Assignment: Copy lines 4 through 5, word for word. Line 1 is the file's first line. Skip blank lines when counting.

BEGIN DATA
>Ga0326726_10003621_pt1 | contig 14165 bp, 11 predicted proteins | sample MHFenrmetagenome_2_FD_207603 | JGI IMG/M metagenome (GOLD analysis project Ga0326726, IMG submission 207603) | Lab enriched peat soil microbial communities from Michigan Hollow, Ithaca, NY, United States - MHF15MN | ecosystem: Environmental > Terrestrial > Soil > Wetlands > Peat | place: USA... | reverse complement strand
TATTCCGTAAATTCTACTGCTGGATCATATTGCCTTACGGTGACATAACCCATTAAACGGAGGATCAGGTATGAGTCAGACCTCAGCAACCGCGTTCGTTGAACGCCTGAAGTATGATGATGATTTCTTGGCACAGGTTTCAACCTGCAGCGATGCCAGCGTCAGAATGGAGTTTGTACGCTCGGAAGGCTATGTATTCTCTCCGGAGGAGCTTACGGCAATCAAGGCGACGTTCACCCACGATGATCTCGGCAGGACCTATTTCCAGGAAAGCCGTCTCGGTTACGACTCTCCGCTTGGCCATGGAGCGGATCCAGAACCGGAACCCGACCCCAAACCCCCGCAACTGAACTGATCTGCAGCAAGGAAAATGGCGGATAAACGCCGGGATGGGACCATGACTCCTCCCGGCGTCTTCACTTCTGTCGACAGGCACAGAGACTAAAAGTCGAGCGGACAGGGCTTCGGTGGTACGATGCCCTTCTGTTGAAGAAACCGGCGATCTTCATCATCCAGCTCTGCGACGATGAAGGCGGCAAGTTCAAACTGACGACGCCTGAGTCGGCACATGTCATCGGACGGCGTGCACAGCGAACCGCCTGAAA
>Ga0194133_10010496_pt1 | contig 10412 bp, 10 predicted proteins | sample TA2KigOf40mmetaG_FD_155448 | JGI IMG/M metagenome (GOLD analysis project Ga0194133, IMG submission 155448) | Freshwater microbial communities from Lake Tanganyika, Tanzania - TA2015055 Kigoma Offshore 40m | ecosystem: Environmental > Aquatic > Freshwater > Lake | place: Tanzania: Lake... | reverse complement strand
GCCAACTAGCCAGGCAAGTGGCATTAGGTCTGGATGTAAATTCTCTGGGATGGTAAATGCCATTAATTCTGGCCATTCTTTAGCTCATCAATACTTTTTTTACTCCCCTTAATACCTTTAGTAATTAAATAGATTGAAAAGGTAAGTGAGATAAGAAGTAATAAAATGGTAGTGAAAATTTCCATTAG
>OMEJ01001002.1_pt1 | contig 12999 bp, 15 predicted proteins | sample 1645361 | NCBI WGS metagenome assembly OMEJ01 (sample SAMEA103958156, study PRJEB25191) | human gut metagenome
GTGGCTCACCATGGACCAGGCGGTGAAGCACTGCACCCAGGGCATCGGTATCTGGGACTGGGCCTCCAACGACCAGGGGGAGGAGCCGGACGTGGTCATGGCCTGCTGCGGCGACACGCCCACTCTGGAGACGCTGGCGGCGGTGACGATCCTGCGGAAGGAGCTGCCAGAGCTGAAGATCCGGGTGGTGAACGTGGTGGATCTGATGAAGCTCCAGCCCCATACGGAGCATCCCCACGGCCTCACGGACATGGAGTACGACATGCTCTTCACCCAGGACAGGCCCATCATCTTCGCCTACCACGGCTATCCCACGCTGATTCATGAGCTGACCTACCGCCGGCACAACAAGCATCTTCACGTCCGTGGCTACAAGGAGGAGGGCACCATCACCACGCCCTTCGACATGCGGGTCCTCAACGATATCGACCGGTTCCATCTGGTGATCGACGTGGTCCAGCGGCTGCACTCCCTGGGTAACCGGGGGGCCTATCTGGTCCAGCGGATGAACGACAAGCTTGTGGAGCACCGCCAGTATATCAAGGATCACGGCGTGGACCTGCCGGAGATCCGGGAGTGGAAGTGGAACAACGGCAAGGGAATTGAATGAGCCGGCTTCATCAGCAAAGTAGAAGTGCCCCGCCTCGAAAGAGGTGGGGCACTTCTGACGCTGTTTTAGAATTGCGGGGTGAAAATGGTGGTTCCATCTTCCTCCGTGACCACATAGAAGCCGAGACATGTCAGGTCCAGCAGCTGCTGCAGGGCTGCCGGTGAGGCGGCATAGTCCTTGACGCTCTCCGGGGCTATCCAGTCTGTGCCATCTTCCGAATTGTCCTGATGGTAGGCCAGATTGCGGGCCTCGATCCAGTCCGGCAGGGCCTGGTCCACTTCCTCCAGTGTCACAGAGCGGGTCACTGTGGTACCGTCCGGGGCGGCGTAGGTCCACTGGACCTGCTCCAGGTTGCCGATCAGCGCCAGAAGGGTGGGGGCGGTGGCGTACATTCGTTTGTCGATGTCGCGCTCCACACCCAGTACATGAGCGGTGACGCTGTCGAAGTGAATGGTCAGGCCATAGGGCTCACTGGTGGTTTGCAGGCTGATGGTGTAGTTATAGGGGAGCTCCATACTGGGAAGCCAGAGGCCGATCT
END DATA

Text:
GCCAACTAGCCAGGCAAGTGGCATTAGGTCTGGATGTAAATTCTCTGGGATGGTAAATGCCATTAATTCTGGCCATTCTTTAGCTCATCAATACTTTTTTTACTCCCCTTAATACCTTTAGTAATTAAATAGATTGAAAAGGTAAGTGAGATAAGAAGTAATAAAATGGTAGTGAAAATTTCCATTAG
>OMEJ01001002.1_pt1 | contig 12999 bp, 15 predicted proteins | sample 1645361 | NCBI WGS metagenome assembly OMEJ01 (sample SAMEA103958156, study PRJEB25191) | human gut metagenome